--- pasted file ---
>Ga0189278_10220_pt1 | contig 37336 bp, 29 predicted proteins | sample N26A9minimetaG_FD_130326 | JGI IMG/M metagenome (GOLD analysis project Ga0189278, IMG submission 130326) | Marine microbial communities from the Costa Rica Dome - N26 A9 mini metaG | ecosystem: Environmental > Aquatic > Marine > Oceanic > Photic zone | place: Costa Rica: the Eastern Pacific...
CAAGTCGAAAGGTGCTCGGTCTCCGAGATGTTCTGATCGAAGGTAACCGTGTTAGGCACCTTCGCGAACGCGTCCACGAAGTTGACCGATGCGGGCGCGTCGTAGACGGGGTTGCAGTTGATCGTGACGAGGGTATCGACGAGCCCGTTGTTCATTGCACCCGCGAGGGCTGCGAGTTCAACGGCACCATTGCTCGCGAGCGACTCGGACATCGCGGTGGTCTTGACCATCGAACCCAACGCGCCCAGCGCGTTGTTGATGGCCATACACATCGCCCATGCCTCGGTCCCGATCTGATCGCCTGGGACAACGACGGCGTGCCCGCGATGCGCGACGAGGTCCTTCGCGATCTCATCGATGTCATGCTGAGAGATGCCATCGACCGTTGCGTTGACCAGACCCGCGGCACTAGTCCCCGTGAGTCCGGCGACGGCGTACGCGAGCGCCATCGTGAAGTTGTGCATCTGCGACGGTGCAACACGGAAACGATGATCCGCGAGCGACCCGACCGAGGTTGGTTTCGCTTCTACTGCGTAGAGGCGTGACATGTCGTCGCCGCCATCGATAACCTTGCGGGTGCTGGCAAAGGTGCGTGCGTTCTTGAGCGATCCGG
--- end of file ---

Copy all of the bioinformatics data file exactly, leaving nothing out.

>Ga0189278_10220_pt1 | contig 37336 bp, 29 predicted proteins | sample N26A9minimetaG_FD_130326 | JGI IMG/M metagenome (GOLD analysis project Ga0189278, IMG submission 130326) | Marine microbial communities from the Costa Rica Dome - N26 A9 mini metaG | ecosystem: Environmental > Aquatic > Marine > Oceanic > Photic zone | place: Costa Rica: the Eastern Pacific...
CAAGTCGAAAGGTGCTCGGTCTCCGAGATGTTCTGATCGAAGGTAACCGTGTTAGGCACCTTCGCGAACGCGTCCACGAAGTTGACCGATGCGGGCGCGTCGTAGACGGGGTTGCAGTTGATCGTGACGAGGGTATCGACGAGCCCGTTGTTCATTGCACCCGCGAGGGCTGCGAGTTCAACGGCACCATTGCTCGCGAGCGACTCGGACATCGCGGTGGTCTTGACCATCGAACCCAACGCGCCCAGCGCGTTGTTGATGGCCATACACATCGCCCATGCCTCGGTCCCGATCTGATCGCCTGGGACAACGACGGCGTGCCCGCGATGCGCGACGAGGTCCTTCGCGATCTCATCGATGTCATGCTGAGAGATGCCATCGACCGTTGCGTTGACCAGACCCGCGGCACTAGTCCCCGTGAGTCCGGCGACGGCGTACGCGAGCGCCATCGTGAAGTTGTGCATCTGCGACGGTGCAACACGGAAACGATGATCCGCGAGCGACCCGACCGAGGTTGGTTTCGCTTCTACTGCGTAGAGGCGTGACATGTCGTCGCCGCCATCGATAACCTTGCGGGTGCTGGCAAAGGTGCGTGCGTTCTTGAGCGATCCGG